And it’s not just Boris Johnson – Liz Truss, Rishi Sunak, Michael Gove and Kwasi Kwarteng, have all been hollering the same message that the war is responsible for the economic hardship engulfing families in Britain.

What are the real reasons for the cost of living crisis?

National Insurance rise

In September 2021, the government announced National Insurance (NI) contributions would rise by 10 per cent to pay for the social care system in England. Despite widespread calls to axe the manifesto-breaking NI increase that takes over £200 from the average worker, the rise went ahead on April 6.

The move was condemned by the opposition and unions for exacerbating the cost of living crisis. Among the policy’s critics is UNISON general secretary Christina McAnea, who said the calamity is “down to political choices”.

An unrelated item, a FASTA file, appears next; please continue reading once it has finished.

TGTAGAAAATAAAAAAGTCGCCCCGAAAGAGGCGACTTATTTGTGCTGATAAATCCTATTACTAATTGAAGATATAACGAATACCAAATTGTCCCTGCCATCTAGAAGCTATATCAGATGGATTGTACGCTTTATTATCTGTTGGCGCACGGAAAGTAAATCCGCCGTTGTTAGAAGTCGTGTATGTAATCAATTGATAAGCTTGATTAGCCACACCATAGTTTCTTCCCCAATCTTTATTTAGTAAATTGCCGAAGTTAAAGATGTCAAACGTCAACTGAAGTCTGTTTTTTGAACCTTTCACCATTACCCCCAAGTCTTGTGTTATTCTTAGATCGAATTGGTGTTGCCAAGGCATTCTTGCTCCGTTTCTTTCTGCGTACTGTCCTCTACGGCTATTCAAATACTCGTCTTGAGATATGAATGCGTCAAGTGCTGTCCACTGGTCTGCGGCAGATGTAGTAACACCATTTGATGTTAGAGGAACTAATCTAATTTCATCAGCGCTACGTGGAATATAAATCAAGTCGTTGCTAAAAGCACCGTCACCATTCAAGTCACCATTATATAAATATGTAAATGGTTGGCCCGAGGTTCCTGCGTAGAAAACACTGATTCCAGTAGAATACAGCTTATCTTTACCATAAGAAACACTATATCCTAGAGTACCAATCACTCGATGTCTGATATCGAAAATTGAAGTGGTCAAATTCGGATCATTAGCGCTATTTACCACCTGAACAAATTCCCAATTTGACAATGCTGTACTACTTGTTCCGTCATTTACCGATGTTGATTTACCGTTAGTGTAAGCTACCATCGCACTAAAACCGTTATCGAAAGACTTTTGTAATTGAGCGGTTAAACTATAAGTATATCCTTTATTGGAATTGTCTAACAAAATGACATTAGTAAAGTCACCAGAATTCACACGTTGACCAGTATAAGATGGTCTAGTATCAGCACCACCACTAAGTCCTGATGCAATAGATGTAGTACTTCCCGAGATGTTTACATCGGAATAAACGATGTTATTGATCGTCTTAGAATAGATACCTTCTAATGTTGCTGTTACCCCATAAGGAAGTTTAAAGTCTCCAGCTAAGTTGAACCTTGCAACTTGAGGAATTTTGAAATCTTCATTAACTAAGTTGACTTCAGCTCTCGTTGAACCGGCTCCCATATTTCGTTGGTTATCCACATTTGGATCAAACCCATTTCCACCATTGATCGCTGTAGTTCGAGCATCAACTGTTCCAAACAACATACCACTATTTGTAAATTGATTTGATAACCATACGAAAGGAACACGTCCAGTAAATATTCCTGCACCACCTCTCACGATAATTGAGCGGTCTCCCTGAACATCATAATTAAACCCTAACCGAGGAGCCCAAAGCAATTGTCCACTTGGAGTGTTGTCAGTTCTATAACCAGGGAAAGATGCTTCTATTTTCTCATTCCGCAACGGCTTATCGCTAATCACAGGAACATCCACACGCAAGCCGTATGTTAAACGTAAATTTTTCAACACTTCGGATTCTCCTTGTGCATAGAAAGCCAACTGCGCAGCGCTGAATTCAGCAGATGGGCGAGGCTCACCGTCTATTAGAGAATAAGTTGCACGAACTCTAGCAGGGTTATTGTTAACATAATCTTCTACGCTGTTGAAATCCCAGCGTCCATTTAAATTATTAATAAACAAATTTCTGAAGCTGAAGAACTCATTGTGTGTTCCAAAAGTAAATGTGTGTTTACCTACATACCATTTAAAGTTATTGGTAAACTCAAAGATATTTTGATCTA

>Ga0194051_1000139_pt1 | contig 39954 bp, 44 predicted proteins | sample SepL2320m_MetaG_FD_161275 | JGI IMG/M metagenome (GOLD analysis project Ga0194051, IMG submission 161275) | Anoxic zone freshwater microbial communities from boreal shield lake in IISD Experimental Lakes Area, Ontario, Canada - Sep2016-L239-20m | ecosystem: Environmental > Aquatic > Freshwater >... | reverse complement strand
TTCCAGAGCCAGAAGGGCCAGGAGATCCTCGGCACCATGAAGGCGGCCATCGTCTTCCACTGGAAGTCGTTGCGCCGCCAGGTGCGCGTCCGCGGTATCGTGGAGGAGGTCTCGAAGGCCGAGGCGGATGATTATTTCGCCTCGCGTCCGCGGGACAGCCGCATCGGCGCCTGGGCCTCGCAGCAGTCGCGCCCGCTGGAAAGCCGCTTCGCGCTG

“The government stubbornly refuses to increase capital gains tax, choosing instead to hike national insurance, a tax on working people. But those who get their income from stocks and shares or buy-to-let properties pay nothing more,” she said.

Energy crisis predating Ukraine war

Warnings about an impending cost of living crisis were made well before Russia’s invasion of Ukraine. In September 2021, amid surging wholesale costs for fuel and demand that outstripped supply, smaller fuel suppliers began to fold. At the time, almost four million people were already living in fuel poverty, struggling to pay their bills.

The same month, as the gas price crisis worsened, Citizens Advice warned that millions faced a ‘double whammy’ of soaring fuel bills and a cut to Universal Credit.